Lydia has been answering a lot of Hackbright questions as well, she thought it would be a
great idea to post them in the same place. I agree! Here are her
answers to Rosette's questions:
1. How was it for you? when did you attend?
2. Did you find programming work straight out of Hackbright?
I'm interviewing now. I have two phone interviews scheduled for tomorrow. I got to meet 20 companies during the "speed dating" Career Day. [Since these answers, Lydia has started working at Rich Relevance!]
3. How much programming experience did you have before attending?
Other helpful links:
The Secret to Learning to Code - http://skillcrush.com/2012/
Proving Your Worth as a Self-Taught Developer -http://blog.pamelafox.org/
And here is Lydia's answer to Anon-Gal's question:
Hi!! I'm planning to apply to the next round of Hackbright. I'm hoping to get the scholarship because I doubt I can pull together $6k. Do you have any tips or thoughts on the program that you'd be willing to share with an applicant?
Thanks for reaching out to me. I think (like most good job opportunities) getting into Hackbright is a mix of personality, natural strengths, potential, and cultural fit.
You don't need to know anything about programming. That's fine. BUT you do need to show enthusiasm for technology and that you have motivation to learn new things and are very curious. You should be hyped to change the demographics of tech companies. You should want to get other women and minorities hyped as well. Make sure this comes across in your interview.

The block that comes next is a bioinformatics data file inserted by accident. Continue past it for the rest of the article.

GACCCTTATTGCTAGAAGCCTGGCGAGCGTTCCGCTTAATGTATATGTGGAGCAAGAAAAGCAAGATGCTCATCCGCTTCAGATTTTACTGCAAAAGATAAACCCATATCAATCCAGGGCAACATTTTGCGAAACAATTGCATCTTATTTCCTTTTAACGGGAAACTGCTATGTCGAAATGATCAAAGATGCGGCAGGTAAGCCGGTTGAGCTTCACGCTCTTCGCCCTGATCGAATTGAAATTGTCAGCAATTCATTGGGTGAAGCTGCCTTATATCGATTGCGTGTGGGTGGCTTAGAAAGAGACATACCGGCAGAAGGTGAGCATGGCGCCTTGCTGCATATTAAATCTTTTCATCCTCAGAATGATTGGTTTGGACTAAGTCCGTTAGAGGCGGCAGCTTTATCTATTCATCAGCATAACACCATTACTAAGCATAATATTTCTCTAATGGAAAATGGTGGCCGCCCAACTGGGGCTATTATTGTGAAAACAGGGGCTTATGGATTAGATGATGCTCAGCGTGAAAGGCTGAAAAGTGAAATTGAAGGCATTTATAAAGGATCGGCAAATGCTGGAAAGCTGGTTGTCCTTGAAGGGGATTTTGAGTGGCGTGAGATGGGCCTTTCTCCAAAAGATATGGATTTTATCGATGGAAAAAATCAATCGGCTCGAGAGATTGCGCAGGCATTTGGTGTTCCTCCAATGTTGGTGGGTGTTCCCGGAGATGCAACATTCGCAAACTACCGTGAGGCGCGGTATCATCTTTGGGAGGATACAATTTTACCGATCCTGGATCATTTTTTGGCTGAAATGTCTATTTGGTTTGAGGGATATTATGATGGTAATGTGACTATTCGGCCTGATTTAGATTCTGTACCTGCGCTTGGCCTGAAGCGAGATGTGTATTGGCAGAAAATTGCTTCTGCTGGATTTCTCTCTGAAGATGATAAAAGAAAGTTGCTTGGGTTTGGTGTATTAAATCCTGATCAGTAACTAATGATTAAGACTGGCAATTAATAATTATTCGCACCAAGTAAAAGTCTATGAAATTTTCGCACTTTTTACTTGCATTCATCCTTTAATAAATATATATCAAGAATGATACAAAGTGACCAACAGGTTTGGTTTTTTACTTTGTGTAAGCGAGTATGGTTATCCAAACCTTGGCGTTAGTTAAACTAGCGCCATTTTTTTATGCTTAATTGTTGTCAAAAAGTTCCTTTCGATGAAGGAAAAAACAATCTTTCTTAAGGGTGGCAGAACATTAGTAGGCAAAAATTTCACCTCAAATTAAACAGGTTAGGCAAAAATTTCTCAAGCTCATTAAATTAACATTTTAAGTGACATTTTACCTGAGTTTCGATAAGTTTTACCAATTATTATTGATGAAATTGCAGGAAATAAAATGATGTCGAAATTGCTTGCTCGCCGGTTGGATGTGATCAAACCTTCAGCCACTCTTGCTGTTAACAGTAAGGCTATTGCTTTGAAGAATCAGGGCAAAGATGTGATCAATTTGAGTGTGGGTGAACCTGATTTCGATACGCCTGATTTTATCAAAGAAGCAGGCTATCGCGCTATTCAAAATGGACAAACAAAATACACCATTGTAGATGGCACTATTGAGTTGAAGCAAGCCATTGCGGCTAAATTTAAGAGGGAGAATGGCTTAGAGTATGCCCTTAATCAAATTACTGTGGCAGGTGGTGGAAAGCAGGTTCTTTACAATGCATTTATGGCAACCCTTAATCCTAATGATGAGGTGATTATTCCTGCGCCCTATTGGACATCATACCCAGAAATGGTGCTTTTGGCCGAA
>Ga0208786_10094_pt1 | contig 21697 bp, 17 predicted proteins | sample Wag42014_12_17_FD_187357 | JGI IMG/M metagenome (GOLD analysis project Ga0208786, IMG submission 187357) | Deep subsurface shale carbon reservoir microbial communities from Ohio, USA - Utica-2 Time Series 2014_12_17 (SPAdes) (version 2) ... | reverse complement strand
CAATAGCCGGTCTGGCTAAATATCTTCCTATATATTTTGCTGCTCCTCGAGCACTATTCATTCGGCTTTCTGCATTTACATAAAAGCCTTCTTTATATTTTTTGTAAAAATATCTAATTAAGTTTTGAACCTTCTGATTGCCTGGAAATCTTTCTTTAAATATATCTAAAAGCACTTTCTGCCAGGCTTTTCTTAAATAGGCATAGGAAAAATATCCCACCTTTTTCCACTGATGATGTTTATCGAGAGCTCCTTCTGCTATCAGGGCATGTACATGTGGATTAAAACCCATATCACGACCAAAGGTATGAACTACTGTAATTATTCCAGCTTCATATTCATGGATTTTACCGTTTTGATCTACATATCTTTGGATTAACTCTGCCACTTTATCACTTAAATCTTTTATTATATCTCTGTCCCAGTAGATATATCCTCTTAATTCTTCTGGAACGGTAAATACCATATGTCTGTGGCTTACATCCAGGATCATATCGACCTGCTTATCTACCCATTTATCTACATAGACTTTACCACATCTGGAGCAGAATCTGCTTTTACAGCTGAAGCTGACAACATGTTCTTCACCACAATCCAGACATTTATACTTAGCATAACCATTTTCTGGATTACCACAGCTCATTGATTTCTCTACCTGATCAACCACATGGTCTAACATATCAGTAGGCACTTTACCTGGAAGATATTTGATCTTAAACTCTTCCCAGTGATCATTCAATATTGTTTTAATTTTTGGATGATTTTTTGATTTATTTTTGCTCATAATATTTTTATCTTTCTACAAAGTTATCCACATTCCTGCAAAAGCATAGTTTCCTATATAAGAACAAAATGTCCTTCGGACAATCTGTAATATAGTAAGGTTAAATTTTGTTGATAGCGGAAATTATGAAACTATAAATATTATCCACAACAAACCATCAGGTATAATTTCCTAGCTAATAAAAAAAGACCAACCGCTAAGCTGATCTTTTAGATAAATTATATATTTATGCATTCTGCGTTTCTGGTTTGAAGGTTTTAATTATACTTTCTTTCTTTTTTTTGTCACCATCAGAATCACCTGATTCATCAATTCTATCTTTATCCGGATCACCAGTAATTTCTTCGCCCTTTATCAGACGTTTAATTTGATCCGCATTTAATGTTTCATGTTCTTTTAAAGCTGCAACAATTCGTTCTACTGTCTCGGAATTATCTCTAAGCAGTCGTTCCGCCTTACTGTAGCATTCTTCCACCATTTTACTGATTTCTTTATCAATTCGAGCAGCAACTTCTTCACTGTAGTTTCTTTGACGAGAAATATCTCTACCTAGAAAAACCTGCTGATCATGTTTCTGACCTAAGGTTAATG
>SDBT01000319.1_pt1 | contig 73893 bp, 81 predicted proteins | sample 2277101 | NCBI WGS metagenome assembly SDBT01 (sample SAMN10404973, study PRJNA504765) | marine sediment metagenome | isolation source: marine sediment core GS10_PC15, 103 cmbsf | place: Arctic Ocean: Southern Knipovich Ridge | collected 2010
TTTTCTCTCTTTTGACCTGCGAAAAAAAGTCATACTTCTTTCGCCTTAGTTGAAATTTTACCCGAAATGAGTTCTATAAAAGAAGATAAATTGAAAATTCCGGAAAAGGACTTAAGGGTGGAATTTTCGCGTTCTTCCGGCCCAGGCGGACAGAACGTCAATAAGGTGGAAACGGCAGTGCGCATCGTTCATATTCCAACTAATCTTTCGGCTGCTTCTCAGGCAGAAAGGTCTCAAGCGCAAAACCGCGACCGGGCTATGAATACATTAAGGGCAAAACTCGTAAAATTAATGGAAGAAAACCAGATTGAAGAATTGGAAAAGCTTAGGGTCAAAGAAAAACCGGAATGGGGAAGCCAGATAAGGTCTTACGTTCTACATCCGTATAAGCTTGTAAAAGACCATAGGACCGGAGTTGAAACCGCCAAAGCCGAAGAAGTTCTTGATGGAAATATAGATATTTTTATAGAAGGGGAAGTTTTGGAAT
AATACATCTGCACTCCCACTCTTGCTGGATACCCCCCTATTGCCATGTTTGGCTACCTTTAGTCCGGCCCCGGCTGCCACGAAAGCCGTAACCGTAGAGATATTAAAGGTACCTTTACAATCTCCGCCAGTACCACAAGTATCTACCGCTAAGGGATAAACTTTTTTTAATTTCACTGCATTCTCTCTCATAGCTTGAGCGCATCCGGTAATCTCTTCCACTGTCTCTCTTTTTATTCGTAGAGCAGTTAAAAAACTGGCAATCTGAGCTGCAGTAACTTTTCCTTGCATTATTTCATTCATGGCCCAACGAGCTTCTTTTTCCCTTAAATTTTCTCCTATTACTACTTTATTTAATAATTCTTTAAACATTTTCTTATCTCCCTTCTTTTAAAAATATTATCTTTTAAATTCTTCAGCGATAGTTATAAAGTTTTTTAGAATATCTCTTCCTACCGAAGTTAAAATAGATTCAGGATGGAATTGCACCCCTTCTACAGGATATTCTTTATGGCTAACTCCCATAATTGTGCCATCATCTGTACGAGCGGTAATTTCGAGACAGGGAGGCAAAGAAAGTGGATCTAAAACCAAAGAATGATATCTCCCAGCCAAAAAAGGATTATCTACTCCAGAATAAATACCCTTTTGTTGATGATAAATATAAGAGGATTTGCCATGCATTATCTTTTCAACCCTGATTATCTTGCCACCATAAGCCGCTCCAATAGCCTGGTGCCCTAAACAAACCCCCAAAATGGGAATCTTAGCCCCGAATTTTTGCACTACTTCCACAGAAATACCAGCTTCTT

The program is fast-paced, so you can't be afraid of hard work and a little stress for 10 weeks. Let them know you're not afraid and you play well with others.
As far as personality, strengths, and fit: Well, the lead instructors have to be in the same room with you for (at least) 40 hours a week. They want to make sure you're friendly, you won't complain (too much! ;) ) and they might want to be friends with you after the program. There will be some pseudo coding in the interview. It's basically a brainteaser with variables. Nothing scary. The instructors are just trying to see if you like solving problems. They're testing you under pressure. Do you become a jerk when you're frustrated? (I'm sure you're not. I'm just sayin' . . .) The whole program is about loving the thrill of being a master puzzle solver. Make sure they know this is what motivates you.
As far as the scholarship: As soon as you interview, write out a thought-out, organized e-mail explaining your financial situation and why you feel you deserve the scholarship. Be very detailed and objective about it (don't beg or be overly emotional). The guys will consider it and respond accordingly.